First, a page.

Scripting

As I fleshed out the differences between the world of 2071 and our own I would dump them into a text file. There’s an assortment of different text editors that offer branched and threaded file structures. For bulk brain dumping I liked Journler on my Mac (Which has since ceased development) while I’m also a fan of Keynote on the PC. (Which has also ceased development by the original creator. It’s since been picked up under the name Keynote NF) Eventually I wanted a system that made smaller chunks easier to manage. Lately I’ve been using JustNotes for it’s simple menu bar interface. I know folks like Merlin Mann are big fans of Notational Velocity, which is equally pretty awesome. I just like being able to click an icon, drop in an idea, and click out. I took classes on mass media in college so I’ve had some experience with scripts. My own are pretty slim as I don’t see much need for exhaustive descriptions or formatting for syntax sake. Here’s an example of a script for Sub-chapter 1.0

Page 3 Panel 1 Rocket rollerskating waitress approaches the Blitz

WAITRESS: What can I get ya, hon?

MAX: I’ll have one jumbo cajun crawfish burger, seasoned steak fries, and the large chocolate supernova milkshake.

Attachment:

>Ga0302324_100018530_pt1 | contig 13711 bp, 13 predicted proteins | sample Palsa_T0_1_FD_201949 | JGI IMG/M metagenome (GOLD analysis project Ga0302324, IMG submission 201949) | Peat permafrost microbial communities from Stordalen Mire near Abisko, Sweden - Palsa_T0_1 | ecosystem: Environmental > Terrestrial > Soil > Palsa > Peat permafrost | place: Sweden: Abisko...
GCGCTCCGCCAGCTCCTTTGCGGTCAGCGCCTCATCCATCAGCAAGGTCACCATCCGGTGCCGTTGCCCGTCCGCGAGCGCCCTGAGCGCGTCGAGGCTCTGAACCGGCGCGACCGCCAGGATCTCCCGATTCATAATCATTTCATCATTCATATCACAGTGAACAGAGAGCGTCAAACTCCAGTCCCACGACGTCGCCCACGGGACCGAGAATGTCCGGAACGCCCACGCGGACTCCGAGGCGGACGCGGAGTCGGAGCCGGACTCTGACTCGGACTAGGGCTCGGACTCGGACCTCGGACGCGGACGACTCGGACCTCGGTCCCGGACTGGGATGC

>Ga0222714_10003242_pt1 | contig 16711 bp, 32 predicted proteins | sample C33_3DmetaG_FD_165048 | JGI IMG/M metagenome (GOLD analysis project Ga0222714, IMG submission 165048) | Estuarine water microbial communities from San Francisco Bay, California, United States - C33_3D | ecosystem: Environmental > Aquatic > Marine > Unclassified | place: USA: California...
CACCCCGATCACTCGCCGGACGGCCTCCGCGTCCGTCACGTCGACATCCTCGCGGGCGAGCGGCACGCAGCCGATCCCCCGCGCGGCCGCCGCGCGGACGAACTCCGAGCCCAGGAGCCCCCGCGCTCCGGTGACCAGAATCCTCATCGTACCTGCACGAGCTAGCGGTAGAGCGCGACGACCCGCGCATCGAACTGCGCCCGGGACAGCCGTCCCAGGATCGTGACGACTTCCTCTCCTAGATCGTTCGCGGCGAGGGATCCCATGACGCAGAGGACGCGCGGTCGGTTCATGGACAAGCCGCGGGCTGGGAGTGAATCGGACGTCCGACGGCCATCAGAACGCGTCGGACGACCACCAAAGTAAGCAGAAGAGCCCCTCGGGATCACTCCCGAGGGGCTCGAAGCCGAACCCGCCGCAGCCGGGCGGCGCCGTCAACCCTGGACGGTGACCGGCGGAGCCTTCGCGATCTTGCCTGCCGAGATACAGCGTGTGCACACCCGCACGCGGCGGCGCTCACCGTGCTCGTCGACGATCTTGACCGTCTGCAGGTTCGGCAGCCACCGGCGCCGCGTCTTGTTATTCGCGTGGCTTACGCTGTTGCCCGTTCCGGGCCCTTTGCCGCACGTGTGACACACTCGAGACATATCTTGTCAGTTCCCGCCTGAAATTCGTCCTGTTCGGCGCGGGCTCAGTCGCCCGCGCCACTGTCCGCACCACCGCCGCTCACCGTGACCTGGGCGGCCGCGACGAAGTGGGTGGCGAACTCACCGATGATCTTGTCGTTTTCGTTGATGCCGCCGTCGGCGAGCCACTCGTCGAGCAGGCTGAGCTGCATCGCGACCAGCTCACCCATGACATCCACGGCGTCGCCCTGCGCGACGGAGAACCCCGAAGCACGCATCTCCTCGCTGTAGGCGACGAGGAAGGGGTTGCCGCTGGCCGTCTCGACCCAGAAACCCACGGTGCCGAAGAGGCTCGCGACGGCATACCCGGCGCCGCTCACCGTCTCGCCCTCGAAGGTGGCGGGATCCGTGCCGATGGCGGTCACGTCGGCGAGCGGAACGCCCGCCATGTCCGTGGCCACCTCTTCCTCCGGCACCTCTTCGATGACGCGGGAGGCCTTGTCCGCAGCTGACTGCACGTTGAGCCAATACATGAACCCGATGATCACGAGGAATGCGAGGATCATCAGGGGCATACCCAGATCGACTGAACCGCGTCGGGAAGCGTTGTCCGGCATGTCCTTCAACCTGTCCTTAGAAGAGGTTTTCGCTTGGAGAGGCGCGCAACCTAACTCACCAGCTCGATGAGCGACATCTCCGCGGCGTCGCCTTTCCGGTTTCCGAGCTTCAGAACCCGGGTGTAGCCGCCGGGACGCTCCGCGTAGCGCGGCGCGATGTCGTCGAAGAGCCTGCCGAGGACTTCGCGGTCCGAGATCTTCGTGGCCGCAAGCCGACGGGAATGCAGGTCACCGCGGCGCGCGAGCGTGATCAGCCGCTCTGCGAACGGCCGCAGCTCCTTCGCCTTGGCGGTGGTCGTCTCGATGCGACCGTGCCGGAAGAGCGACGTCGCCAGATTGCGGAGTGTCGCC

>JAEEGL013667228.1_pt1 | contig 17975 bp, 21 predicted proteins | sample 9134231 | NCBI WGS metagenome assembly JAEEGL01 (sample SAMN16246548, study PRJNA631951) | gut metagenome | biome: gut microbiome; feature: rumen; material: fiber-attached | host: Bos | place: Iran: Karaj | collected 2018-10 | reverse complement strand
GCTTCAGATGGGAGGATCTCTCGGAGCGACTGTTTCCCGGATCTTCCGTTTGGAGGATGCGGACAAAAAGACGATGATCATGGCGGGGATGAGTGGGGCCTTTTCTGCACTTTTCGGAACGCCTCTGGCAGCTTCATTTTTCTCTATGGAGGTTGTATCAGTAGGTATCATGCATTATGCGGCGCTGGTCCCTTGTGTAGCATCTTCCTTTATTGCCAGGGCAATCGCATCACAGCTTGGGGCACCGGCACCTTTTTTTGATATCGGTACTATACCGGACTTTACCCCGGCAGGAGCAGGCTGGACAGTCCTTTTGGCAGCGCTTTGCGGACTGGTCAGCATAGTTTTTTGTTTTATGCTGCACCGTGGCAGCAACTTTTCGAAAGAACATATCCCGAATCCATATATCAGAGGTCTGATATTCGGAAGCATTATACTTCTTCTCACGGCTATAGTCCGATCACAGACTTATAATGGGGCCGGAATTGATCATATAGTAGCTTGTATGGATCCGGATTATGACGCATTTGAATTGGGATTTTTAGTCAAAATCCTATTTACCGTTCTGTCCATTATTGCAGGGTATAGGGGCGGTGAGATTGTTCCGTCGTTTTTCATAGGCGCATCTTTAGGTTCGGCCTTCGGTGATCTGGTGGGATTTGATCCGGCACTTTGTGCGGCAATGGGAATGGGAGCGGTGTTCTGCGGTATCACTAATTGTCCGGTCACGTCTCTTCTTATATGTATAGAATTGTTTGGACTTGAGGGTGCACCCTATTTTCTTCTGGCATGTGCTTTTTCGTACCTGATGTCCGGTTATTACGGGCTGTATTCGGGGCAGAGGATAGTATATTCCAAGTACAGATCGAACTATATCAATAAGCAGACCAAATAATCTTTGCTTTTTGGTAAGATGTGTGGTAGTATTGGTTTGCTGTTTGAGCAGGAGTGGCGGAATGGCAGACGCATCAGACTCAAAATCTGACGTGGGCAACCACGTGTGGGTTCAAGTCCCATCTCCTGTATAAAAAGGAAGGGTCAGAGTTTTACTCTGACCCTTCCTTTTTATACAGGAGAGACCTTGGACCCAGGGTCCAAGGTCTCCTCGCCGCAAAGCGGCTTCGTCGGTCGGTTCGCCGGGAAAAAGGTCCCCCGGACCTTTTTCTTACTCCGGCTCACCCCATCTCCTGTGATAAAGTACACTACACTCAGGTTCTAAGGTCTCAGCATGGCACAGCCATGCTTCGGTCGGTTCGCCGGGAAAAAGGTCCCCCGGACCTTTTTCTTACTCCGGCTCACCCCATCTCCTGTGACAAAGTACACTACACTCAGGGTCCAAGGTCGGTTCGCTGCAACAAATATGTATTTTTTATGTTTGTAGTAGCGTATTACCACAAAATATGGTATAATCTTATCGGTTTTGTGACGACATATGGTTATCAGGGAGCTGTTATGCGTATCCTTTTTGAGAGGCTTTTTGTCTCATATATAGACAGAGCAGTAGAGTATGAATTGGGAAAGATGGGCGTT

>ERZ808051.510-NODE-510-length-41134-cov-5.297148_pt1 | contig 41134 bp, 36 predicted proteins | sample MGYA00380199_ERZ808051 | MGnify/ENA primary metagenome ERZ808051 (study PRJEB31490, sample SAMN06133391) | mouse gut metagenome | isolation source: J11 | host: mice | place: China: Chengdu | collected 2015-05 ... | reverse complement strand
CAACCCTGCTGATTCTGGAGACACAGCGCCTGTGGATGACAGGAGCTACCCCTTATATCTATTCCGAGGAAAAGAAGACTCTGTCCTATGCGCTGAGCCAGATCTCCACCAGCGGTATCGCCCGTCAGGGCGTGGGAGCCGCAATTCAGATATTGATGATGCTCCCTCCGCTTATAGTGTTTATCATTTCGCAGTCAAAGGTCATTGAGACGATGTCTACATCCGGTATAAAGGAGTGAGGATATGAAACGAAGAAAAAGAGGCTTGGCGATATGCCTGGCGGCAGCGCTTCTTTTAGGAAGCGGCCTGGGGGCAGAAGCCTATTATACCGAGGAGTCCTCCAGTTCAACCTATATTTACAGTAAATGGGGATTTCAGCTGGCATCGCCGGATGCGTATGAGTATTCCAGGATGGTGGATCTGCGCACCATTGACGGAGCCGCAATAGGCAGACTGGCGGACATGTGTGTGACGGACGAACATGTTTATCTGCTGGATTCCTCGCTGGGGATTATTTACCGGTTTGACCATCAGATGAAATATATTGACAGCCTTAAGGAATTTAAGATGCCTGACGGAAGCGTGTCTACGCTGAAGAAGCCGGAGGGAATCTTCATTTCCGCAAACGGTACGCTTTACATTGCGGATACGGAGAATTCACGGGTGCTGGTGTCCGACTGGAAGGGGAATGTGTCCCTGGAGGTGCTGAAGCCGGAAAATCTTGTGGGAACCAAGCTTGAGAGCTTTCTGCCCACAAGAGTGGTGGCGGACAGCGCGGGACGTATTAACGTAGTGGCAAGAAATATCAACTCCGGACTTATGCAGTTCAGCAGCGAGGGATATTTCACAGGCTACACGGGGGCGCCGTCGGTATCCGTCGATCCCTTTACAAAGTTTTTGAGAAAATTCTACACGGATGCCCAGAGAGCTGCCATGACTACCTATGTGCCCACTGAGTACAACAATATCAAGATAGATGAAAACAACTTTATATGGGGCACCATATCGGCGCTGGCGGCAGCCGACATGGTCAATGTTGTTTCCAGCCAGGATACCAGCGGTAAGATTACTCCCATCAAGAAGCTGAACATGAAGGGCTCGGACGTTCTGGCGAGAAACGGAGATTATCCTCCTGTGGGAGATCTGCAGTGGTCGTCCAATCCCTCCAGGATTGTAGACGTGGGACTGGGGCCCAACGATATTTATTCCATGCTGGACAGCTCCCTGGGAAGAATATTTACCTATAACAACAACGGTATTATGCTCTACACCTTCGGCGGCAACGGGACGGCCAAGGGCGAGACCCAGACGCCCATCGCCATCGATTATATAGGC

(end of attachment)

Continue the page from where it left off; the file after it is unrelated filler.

Panel 2

WAITRESS: Coming right up. And for you, sugar?

VIRGIL: I’ll have the Nigirizushi #3 and a small iced tea, please.

WAITRESS: Sure thing, darlin’.

Panel 3 Max watches the waitress rocket away as Virgil continues typing

Panel 4

MAX: Our last meal on the planet and you order Nigirizushi #3!

VIRGIL: I like Nigirizushi #3.

MAX: That’s beside the point!

Panel 5

MAX: We should be going all out! You should’ve ordered a steak or something BIG! There’s no Buckaroo Bayou Ted’s out in space, you know!

VIRGIL: Not true. They just opened one up on Lunar Colony.

Panel 6

WAITRESS: He’s right – been open ’bout 2 weeks now.

MAX: No foolin’? Lunar Colony, eh? *sips his drink*

The final version came out a bit different due to space restrictions but is pretty faithful to the script. I also like to write at least a week’s worth at a time. I like to do the same with pencils and inks as well, though coloring and rendering needs to be done on a page by page basis because steps get missed if I try to work on more than one at a time. Plus it’s a mental block to have a bunch of half-finished pages waiting to be colored/shaded/lettered. Penciling and inking a batch at a time is it’s own process. Working out all the layers per page is another.